The consumer today is lot more digital and social-driven than ever before in history, yet companies continue to market to them and service them just as they would have decades ago. Think of the number of times you have received unsolicited spam from providers you regularly do business with, or the large number of zombie Facebook pages with content so old you can almost discern the cobwebs, or the perpetual stream of mismatched offers from vendors who ostensibly have your purchase history on record. And even though customer relationship management (CRM) software is a near $50 billion category with an established footprint in companies both big and small, businesses still struggle to serve (and service) their digital customers.
Beyond the Obligatory
Take Sears Kenmore, for example. A decade ago, they had a 40% plus market share in the US major appliance market. Today it is below 30% and dropping fast, thanks to savvy big box retailers who are offering cleaner, better lit stores with programs that cater to web-savvy buyers who have done their homework before they even walk into the store (i.e. product reviews read, check; price comparisons done, check; service histories pored over, check, check and check again). When I had an issue with one of my Kenmore appliances, I discovered they had a Facebook page, so off I went and logged my comments where it appeared many other customers like me had found relief. Within 2 hours a rep responded and asked me to contact him directly with specific warranty details etc. At that point, I thought, wow, this company really has their act together; maybe I need to look beyond their less than perfect stores. Alas, it has been 3 months since and no one has responded thus far, either to my post on their Facebook page or to the direct emails I sent to the person who was triaging social media posts that day. In an epic comedy of errors, I was also provided a customer service survey asking for my feedback on the way my non-existent service call had been handled.
Customers Won’t Wait
From my perspective, Sears messed up on multiple fronts, giving me multiple reasons to defect the next time I am in the market for a replacement appliance:
- You have to understand the totality of a customer’s experience with the company, not just in silos. The guys who ultimately helped resolve my issue were great but my overall experience with the company was spectacularly sub-par
- When it comes to social media, merely checking the proverbial box doesn’t work. If you want to do social right, you have to have someone who monitors the appropriate watering holes all the time and has the ability to engage in a dialogue that customers are there for
- Close the loop with your customers – after I dutifully filled in the feedback form, not a single person either contacted me or bothered to explain their side of the story. I don’t know if the feedback was even read by anyone.
There are several vendors in the market, like SAP for e.g., that offer solutions that connect the social media world (data from Facebook and other community sites) into the customer service workflow, so that the social web becomes just another extension of the same service process. Integrating social and traditional communication can be a huge win-win for both companies and their customers, as companies can deliver a richer and more superior customer experience by engaging with their customers where they are likely to hang out anyway.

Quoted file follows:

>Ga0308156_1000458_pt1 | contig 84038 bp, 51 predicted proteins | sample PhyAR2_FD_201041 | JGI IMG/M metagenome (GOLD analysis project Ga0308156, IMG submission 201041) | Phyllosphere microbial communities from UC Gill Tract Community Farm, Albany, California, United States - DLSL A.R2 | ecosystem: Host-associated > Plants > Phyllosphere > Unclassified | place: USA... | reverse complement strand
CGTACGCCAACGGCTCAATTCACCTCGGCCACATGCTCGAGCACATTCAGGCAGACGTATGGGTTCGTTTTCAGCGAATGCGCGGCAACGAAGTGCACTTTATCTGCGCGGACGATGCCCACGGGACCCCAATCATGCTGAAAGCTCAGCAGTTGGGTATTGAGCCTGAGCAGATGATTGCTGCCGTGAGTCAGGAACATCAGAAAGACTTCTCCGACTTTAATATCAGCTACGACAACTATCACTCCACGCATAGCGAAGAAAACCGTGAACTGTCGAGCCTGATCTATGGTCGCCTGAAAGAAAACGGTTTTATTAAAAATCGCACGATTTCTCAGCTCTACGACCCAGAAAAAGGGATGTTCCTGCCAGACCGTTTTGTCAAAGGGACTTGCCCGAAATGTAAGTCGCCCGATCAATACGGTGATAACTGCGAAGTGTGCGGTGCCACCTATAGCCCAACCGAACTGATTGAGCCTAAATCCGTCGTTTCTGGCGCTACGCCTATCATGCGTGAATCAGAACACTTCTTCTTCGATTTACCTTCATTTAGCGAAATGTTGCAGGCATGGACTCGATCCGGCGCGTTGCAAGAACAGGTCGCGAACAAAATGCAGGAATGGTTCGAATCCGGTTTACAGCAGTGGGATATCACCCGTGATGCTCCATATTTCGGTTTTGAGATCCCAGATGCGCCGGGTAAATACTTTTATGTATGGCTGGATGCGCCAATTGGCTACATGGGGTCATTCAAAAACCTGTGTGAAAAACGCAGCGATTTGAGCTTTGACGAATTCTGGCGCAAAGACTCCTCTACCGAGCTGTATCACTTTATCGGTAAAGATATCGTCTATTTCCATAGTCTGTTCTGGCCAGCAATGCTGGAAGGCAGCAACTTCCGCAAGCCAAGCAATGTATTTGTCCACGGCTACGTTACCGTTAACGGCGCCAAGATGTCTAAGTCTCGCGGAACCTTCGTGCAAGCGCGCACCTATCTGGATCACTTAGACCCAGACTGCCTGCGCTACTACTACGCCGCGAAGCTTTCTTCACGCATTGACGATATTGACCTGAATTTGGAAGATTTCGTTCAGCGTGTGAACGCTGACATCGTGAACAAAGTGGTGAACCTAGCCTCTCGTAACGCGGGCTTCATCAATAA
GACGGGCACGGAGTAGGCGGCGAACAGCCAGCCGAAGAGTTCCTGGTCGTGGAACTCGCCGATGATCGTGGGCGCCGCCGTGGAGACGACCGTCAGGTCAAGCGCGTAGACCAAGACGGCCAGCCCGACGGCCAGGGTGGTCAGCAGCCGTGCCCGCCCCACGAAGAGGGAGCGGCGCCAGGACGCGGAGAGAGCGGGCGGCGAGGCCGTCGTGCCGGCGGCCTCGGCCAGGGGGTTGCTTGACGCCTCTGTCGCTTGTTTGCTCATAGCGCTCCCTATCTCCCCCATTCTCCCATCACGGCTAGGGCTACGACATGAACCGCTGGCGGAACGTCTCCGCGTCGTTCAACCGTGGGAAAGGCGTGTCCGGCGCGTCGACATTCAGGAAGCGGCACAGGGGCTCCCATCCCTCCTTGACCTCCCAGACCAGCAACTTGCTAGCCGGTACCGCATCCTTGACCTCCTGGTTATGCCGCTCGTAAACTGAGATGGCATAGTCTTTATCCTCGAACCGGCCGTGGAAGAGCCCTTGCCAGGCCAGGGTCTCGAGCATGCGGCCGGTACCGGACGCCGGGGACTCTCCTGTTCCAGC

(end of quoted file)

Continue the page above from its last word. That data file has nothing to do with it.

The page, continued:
Understanding the Customer
An example of a company that does get it is Sherwin Williams, the paint company. They have figured out the fine art of aligning their online marketing with their physical stores to deliver an unmatched customer experience. I was in their stores a couple of months ago to buy some paint and when I got home, I found one of those customer feedback forms waiting in my email inbox. As is my habit, I filled those in, fully aware that it was likely going into yet another black hole. To my surprise, 48 hours later I received a personal email from the manager of the local store where I had done my shopping thanking me for my business, and inviting me back again to shop with a set of exclusive, high-value coupons that were relevant to my needs as a homeowner.
In the olden days, the friendly hardware store owner personally knew his customers and their unique situations in life. Today, companies like Sherwin Williams are attempting to replicate that level of informed customer service by using their CRM systems well. Since my original purchase, every time I have redeemed one of those coupons, I get another high-value offer redeemable for a product that is a natural fit with what my purchase history is telling them. In another words, Sherwin Williams does more for consumers who spend in the hundreds than Sears does for consumer who spend in the thousands. Maybe it is a function of being a smaller company (as compared to Sears, that also owns K-Mart), or a more agile company that knows how to use CRM software more efficiently, it is pretty clear that even though this company was founded back in 1866, it is firmly moving with the times. No wonder the stock is up +89% in the last 52 weeks.
In the real world, we might voice our displeasure with a particular provider to a handful of friends and colleagues; in the virtual world that gets multiplied by a factor of hundreds, if not more. After all, who knew that “Like” could have the power to be a potent 4-letter word.